Corporate insolvencies rise by almost three quarters – Is there cause for concern? 

The latest monthly statistical update from the Insolvency Service has revealed that the number of company insolvencies in August was up 71 per cent compared to the same month in 2020.

In total, 1,348 entered into insolvency arrangements during August 2021. This is comparable to pre-pandemic figures – 1,366 company insolvencies in August 2019.

The most common form of insolvency was Creditors’ Voluntary Liquidations (CVLs), with 1,256 applications made for this process.

A CVL allows a company to close while dealing with all outstanding company debts. The aim is to maximise returns to creditors through the sale of various assets, however, not all debts are always repaid during this process.

Although there has been a rise in CVLs, other forms of insolvency, such as compulsory liquidations, remain lower than pre-pandemic levels.

Why were insolvencies so low in 2020?

The events of 2020 would suggest that many businesses were in financial trouble due to the various restrictions they face, and yet insolvencies were largely subdued by the financial support that has been available, such as the loan schemes, tax deferrals and furlough.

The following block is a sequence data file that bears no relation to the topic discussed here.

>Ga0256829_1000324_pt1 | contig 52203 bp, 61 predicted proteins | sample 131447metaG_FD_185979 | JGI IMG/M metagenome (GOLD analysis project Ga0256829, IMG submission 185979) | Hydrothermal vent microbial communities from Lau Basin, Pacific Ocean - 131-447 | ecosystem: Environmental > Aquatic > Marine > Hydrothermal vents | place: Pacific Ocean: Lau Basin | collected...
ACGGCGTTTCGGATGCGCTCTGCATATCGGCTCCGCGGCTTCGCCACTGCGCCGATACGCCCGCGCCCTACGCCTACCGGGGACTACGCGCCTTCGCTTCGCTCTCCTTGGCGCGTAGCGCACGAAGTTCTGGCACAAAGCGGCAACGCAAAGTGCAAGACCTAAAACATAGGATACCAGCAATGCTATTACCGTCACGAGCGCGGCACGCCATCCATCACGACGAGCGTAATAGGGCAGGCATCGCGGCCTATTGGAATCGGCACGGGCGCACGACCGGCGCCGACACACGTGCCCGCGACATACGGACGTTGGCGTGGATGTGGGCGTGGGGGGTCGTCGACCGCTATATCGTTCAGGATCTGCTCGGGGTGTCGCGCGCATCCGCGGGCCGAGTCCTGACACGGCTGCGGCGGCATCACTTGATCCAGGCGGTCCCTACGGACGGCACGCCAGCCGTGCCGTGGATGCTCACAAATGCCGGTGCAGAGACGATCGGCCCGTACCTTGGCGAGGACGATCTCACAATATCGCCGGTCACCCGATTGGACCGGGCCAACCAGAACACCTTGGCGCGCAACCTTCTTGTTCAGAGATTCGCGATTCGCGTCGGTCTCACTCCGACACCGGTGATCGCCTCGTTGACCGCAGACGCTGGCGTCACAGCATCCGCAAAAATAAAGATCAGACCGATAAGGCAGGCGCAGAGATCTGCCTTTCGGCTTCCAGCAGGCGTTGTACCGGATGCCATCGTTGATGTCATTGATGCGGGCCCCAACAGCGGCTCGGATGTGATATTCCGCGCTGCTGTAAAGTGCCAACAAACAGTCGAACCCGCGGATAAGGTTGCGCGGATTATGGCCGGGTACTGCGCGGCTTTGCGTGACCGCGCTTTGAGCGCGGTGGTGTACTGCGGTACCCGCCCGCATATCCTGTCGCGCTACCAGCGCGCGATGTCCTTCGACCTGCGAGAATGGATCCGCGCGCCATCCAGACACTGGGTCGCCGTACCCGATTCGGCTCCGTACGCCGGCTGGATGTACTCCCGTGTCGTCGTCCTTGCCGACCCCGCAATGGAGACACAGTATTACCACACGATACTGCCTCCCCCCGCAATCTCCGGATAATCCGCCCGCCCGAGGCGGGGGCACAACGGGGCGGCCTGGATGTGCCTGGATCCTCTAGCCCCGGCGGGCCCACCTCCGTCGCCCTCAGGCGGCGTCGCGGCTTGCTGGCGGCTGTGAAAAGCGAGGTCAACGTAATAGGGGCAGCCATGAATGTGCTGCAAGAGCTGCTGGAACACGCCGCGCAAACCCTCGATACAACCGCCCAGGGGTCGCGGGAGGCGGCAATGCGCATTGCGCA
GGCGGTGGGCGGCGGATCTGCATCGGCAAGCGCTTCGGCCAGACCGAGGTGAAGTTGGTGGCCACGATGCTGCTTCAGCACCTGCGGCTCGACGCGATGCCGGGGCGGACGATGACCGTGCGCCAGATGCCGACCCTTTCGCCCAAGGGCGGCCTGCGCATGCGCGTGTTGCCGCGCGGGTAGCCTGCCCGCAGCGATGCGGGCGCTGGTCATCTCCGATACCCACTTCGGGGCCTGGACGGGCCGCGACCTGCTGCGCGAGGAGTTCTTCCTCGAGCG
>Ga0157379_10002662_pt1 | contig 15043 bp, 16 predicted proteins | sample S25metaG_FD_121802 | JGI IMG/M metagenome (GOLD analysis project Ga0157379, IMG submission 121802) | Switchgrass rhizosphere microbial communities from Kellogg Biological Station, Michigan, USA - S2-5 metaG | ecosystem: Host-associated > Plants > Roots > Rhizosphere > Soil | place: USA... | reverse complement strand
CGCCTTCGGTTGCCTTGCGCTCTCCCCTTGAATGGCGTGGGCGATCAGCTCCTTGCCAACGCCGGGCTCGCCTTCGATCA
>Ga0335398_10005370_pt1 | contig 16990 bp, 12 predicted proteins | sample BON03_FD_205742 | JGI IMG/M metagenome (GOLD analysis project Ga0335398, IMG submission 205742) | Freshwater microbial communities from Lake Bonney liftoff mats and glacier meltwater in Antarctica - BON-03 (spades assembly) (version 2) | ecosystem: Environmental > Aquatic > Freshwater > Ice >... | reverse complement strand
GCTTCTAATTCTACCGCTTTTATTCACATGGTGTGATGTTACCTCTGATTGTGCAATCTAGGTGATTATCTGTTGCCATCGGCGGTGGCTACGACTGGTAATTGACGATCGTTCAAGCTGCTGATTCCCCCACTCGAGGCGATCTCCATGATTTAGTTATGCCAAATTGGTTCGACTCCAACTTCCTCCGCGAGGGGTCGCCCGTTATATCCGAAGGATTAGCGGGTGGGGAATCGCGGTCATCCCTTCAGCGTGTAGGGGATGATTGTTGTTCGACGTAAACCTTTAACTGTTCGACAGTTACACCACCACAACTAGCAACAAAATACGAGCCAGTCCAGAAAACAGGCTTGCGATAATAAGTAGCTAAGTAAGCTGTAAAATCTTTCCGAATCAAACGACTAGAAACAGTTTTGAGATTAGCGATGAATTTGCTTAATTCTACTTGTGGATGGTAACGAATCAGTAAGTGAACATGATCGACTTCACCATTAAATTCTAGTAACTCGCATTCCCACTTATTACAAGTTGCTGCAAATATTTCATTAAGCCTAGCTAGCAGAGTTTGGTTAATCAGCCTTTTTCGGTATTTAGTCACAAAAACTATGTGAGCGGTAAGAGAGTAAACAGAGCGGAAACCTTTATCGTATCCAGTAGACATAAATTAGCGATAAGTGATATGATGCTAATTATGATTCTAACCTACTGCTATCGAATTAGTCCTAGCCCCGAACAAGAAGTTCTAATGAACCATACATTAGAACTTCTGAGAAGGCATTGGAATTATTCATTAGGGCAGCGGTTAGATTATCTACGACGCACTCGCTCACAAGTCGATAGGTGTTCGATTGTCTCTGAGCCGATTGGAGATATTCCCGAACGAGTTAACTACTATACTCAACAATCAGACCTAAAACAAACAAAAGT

Temporary restrictions on the use of statutory demands and certain winding-up petitions, leading to company compulsory liquidations, has also helped stave off a lot of company failures during this period.

Why are company insolvencies rising now?

The Insolvency Service has said that it is not “possible to state the direct effect of the pandemic on insolvency volumes” as it does not record the specific reasons for each insolvency.

Oddly enough, it is during this period of relative recovery that many businesses are facing the greatest challenges, including:

  • The end of the furlough scheme
  • A growing number of late payments from suppliers
  • Increases to the cost of goods and services
  • The repayment of loans and finance taken out during the pandemic
  • A difficult labour shortage
  • The withdrawal of other support mechanisms, like the temporary VAT reduction in the hospitality sector.

These are just a few of the reasons that insolvencies seem to be on the rise at the moment and most relate to a simple issue – cash flow.

Businesses simply cannot operate if they do not have enough money coming in to meet their costs or service their debts. It is the reason why a cash flow crisis is the most common reason for business failure.

If you are finding it difficult to manage your debts or maintain healthy cash flow, then you must seek help. To find out how our team can assist you, please contact us.

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